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BackgroundOral language skills provide the foundation for formal education, yet many children enter school with language weaknesses. This study evaluated the efficacy of a new language enrichment programme, the Nuffield Early Language Intervention—Preschool (NELI Preschool), delivered to children in the year before they enter formal education.MethodsWe conducted a preregistered cluster randomised controlled trial in 65 nursery schools in England ( NELI Preschool consists of a 20‐week whole‐class language enrichment programme delivered by a teacher each day for 20 min. In addition, children with the weakest language skills in each class are allocated to receive additional targeted support delivered by classroom assistants (whole‐class + targeted). The language skills of all children (n = 1,586) in participating classrooms were assessed using the LanguageScreen automated app ( Settings were then randomly allocated to an intervention or control group. The children with the weakest language in each class (whole‐class + targeted children n = 438), along with four randomly selected children in each class allocated to the whole‐class only programme (n = 288) were individually tested on a range of language measures.ResultsChildren receiving NELI Preschool made larger gains than children in the control group on an oral language latent variable (whole‐class children d = .26; whole‐class + targeted children d = .16).ConclusionsThis study provides good evidence that whole‐class intervention delivered in preschool can produce educationally significant improvements in children's language skills. The intervention is scaleable and relatively low cost. These findings have important implications for educational and social policy.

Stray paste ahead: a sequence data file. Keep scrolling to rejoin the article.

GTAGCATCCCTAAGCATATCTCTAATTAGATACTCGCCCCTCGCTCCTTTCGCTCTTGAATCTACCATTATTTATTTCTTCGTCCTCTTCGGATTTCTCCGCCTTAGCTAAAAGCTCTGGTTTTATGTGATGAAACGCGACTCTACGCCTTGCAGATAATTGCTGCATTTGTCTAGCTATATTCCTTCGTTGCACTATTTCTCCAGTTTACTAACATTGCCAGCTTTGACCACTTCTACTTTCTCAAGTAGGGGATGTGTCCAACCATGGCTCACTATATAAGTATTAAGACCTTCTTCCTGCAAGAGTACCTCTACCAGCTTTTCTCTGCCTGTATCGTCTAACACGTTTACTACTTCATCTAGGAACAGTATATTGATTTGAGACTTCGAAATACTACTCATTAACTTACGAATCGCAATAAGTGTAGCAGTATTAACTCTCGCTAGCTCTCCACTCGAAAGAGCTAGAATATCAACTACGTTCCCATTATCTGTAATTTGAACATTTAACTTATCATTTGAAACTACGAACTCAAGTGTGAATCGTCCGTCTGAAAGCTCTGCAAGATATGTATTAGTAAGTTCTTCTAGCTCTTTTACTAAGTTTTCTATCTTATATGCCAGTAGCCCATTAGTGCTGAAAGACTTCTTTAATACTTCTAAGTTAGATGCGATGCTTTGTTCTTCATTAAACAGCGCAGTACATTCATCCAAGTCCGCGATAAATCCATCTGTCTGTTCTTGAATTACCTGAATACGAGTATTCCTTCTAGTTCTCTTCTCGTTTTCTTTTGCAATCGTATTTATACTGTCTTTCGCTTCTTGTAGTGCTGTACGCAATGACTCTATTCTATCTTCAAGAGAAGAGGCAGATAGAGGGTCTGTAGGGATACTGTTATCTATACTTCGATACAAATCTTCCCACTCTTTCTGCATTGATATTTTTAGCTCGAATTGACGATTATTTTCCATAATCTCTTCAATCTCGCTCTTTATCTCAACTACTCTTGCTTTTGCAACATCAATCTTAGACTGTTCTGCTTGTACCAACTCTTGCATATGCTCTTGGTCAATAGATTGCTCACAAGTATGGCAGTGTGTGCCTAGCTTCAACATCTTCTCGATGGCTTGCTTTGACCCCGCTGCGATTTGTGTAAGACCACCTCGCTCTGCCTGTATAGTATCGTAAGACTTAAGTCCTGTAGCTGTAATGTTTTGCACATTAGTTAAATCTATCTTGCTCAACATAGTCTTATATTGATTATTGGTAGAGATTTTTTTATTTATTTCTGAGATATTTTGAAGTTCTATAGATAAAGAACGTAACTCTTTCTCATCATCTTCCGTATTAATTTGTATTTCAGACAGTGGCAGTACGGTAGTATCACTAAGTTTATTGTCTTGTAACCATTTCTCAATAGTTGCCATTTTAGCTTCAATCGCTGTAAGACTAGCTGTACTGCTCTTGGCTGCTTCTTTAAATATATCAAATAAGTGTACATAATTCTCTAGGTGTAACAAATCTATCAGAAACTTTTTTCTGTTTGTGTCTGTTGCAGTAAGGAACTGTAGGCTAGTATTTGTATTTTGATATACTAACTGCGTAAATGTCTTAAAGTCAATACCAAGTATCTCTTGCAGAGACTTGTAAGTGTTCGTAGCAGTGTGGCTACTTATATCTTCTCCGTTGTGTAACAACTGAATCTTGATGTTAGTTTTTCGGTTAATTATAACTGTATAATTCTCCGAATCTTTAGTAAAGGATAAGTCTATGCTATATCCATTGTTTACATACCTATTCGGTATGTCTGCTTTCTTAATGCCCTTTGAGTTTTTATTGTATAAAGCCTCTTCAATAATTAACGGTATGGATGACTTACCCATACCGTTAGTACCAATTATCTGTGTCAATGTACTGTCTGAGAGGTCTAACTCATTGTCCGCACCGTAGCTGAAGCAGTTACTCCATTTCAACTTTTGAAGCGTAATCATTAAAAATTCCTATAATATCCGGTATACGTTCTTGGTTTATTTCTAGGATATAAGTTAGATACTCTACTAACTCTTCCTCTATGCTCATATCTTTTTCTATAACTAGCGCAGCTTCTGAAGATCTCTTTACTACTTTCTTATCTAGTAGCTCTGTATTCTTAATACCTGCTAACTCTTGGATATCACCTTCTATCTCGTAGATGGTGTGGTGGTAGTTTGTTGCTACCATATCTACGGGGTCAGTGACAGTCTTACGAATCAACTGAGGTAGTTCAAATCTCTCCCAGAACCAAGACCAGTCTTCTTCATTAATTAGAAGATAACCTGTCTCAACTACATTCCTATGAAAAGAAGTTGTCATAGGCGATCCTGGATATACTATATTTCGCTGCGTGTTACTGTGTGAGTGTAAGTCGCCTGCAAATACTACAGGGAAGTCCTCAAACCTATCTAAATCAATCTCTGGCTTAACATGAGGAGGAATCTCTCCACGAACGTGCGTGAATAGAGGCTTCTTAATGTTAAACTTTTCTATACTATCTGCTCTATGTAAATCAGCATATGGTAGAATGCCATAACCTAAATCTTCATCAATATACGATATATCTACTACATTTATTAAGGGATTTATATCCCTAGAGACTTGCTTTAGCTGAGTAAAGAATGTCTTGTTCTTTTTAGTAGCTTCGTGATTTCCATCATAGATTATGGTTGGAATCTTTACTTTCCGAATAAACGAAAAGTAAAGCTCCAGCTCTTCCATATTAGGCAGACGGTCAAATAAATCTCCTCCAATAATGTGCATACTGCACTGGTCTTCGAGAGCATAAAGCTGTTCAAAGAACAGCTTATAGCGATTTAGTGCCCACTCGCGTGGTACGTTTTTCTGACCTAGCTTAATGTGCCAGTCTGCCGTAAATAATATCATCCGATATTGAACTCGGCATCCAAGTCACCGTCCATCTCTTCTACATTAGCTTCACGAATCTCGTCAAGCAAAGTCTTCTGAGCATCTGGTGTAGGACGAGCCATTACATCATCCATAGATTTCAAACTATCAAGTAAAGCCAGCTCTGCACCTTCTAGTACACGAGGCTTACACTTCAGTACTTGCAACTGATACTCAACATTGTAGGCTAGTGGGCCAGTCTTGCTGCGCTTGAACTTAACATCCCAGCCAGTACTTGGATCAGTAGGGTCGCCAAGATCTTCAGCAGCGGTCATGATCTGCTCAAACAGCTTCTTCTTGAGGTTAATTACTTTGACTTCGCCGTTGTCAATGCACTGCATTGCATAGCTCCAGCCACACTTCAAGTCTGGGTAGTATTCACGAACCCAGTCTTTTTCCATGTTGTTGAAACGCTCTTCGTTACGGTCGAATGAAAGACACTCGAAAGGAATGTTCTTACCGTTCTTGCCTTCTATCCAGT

Original publication




Journal article


Journal of Child Psychology and Psychiatry



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